Grenada: Visit of Hand Enoch Olinga to Grenada 1977

Enoch Olinga
Hand of the Cause of God
Visit to Grenada – March 1977
(Memories of Arthur Winner)

Hand of the Cause of God, Enoch and Elizabeth Olinga’s visit to Grenada was confined to a few days. (See Note 1) Graeme Stratton and I went to collect them from Pearls airport. (See Note 2). As we drove down towards Grenville, I recall asking Mrs. Olinga about their homeland and she said it was much like Grenada with the same fauna and flora, and then we passed a youth dancing on the roadside with a radio on his shoulder, the size of a young suitcase and she said this is exactly like home. We drove to the home of Radix Robertson in Paradise (Clifton Joseph lived nearby). I do not recall exactly what they said to Inez & Radix, but they were words full of love and of encouragement. I do know they would have liked more time there. We took them on to the St. James Hotel where they stayed that night.

The following morning on hearing that Barbara just had surgery ( See Note 3),
they were kind enough to visit her. I think it was next to Radio Grenada (Scott St., St. George’s) for an interview. ( I do have a very poor b/w taken from the other side of the studio window while they were being interviewed).

Later they gave a talk to the students at the Teachers Training College in Tanteen. Mrs. Olinga spoke first and believe me, she was fantastic. (If the African continent were ever to have a queen, she would fit the bill ). I do not recall who mentioned it, but one of them, addressing the students, said that because of slavery, the history of the Caribbean was of great interest and was studied by students in Africa, (I think it was Elizabeth) who asked two questions (1) How many countries are there in Africa and (2), what is the official population of Africa? Who ever gave the nearest answer would receive a prize from Mr Olinga. (I can tell you that those students sitting near me were pumping me for information and that was to no avail since I didn’t know the answers). The prize was “The Renewal of Civilization” by David Hoffman. Later on Mr. Olinga told me it was one of his favourite books. There were plenty of questions following that meeting.

We went to the home of Eleanor and Laurie Wilson in Woodlands. Junie Silver, a pioneer from the United States was there. Mr Olinga described her as ” a leaf of the Blessed Beauty being blown wherever He desired” Some young Christian missionaries from Canada attended that meeting. Again lots of questions. In the evening He gave a talk in Requin Junction, St. Davids (literally, in the road junction). Junie and I went up there earlier to prepare the way. Junie was on a mission. That lady wanted to speak with everyone we met. Mr. Olinga spoke about Baha’u’llah and made a compassion-likening God to the Monarch who sends His representative (the Governor General) to carry out His wishes. Among those who listened was a man (who may have been unlettered but who understood), who was being dissuaded by his wife not to pay any attention to what was being said.. To everything he heard his wife said yes but through the Lord Jesus. Eventually he turned to her and said (paraphrased) “What I understand is that when Jesus returns, he would be greater and to me Baha’u’llah is greater.” (Mr Olinga later told me our job was to seek out these souls with pure hearts). You will recall that in those days we had “declaration cards”. We had 13 that night and I clearly remember Junie saying, “I have the last one, who wants it?” There was a rush for it.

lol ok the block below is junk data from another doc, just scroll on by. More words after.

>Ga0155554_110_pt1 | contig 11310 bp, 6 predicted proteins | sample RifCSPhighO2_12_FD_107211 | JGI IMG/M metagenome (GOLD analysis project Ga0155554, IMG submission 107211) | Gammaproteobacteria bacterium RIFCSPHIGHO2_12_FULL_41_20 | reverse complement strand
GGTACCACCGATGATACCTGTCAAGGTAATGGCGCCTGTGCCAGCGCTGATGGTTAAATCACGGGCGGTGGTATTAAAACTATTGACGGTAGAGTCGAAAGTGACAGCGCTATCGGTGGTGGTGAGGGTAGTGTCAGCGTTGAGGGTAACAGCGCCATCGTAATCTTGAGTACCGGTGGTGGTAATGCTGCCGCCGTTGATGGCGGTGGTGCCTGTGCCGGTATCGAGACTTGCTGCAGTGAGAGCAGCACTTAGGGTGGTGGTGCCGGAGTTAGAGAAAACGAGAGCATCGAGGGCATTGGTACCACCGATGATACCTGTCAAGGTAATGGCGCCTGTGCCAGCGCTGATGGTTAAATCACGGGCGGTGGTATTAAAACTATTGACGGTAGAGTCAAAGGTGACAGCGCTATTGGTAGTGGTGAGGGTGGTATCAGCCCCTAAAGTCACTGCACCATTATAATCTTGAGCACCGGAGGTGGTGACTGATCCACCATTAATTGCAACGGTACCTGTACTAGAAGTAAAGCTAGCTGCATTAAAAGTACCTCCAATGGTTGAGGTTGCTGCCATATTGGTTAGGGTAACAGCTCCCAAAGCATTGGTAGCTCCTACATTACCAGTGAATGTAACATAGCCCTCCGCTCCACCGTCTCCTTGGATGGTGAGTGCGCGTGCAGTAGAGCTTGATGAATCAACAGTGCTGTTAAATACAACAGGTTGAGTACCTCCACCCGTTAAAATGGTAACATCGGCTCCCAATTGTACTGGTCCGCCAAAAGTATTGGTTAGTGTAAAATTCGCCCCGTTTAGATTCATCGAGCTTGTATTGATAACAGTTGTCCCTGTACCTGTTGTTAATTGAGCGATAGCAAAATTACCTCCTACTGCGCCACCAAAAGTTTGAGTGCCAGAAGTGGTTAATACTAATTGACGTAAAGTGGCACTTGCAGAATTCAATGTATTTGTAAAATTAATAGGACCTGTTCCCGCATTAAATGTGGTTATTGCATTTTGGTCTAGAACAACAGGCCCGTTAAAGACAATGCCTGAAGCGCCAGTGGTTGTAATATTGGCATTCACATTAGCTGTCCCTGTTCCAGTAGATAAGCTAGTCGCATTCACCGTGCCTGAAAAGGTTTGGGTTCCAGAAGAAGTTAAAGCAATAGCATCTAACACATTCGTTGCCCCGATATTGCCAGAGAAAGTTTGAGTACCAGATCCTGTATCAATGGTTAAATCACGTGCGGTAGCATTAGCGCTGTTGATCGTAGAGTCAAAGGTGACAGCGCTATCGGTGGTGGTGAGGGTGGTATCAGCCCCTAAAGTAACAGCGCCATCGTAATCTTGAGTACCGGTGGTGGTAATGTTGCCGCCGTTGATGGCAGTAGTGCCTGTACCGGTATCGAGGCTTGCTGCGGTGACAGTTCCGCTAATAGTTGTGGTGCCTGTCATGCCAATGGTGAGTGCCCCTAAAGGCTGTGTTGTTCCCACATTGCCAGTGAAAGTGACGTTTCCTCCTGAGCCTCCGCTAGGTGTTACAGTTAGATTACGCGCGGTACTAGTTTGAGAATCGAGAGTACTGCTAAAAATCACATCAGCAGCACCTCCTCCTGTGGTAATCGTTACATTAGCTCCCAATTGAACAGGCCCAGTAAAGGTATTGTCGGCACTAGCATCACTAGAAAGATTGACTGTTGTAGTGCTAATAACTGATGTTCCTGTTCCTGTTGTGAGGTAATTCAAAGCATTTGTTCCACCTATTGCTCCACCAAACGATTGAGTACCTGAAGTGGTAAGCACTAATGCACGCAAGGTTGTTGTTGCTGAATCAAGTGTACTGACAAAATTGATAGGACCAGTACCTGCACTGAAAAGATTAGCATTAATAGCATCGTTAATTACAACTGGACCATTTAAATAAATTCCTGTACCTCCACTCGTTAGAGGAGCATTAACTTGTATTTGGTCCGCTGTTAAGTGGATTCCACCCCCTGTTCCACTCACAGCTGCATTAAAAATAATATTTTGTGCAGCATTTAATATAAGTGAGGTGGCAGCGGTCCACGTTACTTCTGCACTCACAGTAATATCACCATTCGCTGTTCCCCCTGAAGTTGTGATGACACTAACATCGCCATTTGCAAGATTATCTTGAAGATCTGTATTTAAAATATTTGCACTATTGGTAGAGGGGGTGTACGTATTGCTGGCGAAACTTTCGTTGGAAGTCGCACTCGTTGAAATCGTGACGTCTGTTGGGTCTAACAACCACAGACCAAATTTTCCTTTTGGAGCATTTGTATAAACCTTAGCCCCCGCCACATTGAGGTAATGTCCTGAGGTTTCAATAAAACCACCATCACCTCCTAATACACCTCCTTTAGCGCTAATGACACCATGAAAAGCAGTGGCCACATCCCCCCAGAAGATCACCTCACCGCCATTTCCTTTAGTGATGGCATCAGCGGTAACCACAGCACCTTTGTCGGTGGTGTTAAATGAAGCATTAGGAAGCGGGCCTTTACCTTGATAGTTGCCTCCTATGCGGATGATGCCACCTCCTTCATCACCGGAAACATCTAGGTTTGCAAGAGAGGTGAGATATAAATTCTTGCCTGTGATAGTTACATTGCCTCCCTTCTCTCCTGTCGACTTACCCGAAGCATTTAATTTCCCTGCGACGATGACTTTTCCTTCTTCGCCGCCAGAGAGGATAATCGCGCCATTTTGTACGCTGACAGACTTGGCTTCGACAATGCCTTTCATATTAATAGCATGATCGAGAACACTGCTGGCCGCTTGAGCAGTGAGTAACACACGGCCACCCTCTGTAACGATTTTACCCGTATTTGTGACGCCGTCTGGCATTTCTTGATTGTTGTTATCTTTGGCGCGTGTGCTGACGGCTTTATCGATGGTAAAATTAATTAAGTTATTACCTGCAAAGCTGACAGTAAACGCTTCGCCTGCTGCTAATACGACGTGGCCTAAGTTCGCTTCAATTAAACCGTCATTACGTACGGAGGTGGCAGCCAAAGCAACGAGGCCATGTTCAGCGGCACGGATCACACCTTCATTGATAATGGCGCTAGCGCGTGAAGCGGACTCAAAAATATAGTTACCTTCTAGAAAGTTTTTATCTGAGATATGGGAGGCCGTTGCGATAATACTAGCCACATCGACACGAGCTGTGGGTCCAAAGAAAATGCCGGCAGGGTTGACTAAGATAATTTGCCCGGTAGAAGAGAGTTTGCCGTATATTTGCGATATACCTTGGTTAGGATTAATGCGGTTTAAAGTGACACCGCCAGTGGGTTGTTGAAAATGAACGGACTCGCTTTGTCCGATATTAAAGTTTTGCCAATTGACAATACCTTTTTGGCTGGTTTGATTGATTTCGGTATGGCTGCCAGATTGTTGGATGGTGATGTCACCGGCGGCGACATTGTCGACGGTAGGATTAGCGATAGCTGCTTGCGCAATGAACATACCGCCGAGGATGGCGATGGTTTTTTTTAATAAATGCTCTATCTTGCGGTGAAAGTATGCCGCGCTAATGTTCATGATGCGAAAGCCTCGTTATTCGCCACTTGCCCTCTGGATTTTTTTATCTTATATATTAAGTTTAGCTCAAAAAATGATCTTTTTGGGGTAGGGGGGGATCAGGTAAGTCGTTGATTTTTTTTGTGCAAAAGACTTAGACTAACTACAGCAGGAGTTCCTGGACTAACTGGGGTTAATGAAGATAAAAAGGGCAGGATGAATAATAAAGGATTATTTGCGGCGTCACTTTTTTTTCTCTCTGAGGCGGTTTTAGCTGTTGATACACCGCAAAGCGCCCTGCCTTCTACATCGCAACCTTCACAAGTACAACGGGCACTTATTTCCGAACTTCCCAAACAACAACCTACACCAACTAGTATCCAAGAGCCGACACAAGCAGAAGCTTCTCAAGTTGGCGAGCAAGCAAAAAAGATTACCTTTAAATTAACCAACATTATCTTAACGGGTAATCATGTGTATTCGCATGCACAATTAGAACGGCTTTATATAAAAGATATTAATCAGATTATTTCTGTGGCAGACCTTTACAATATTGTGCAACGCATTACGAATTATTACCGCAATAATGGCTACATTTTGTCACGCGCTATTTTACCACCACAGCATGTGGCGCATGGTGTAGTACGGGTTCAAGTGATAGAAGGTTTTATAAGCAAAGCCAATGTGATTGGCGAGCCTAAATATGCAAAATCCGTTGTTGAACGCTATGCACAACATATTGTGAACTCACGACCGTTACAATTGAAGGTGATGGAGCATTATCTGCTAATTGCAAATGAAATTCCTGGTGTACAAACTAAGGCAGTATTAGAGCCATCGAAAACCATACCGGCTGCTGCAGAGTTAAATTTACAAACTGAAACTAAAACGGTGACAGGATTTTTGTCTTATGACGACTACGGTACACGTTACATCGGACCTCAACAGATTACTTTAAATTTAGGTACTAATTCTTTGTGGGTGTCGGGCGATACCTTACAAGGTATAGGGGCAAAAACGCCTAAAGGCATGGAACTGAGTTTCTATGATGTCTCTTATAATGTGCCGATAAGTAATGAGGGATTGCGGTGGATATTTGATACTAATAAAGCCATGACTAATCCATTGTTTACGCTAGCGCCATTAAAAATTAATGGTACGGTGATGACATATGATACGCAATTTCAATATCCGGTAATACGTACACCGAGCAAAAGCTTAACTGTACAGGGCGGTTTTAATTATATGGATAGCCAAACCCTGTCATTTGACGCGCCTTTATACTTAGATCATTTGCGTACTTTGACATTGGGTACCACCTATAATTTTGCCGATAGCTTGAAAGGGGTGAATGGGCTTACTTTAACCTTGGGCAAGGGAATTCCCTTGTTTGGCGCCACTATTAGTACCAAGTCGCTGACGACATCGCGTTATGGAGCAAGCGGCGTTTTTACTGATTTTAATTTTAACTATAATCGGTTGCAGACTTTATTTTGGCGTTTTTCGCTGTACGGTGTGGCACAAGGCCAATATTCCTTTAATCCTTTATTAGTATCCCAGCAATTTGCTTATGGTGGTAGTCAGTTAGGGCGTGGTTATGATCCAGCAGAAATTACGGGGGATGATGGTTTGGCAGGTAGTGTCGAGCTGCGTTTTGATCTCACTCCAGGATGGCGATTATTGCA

I think it was the next day we gathered to say dawn prayers on Grand Anse beach, just beyond what was the Silver Sands hotel and close to the Baker cottage, where Frank Baker had lived. It was most likely a Sunday morning but I am not sure).

We took them back up to Pearls to get the LIAT flight onto the next port of call. All the while they had been wearing the same clothes as LIAT had lost their luggage. Mr Olinga asked what LIAT meant? We didn’t hold back, each of us giving our own favorite meaning, like Linger Indefinitely At Terminus; or Leaves Island Any Time and so on. Without hesitation Mr. Olinga said “Luggage Incoming Any Time”. I cannot remember exactly how long we laughed for but I still smile when I think about it. Mr. Olinga did have a black brief case that the immigration man asked him to open and as he did so, gave him a leaflet on the Faith, all in one fluid action.

Note 1- Something like Friday to Sunday

Note 2 – In those days cars in Grenada were few and you could be recognized by your number plate. Graeme was in fact often called Mr. 4090. Our number plate was 4505.
Graeme drove Enoch and I drove Elizabeth

Note 3 – Barbara, who was a nurse, had gone to work, but ended up as the first operation of the day with her appendix being removed at Salus Clinic by Dr E Friday.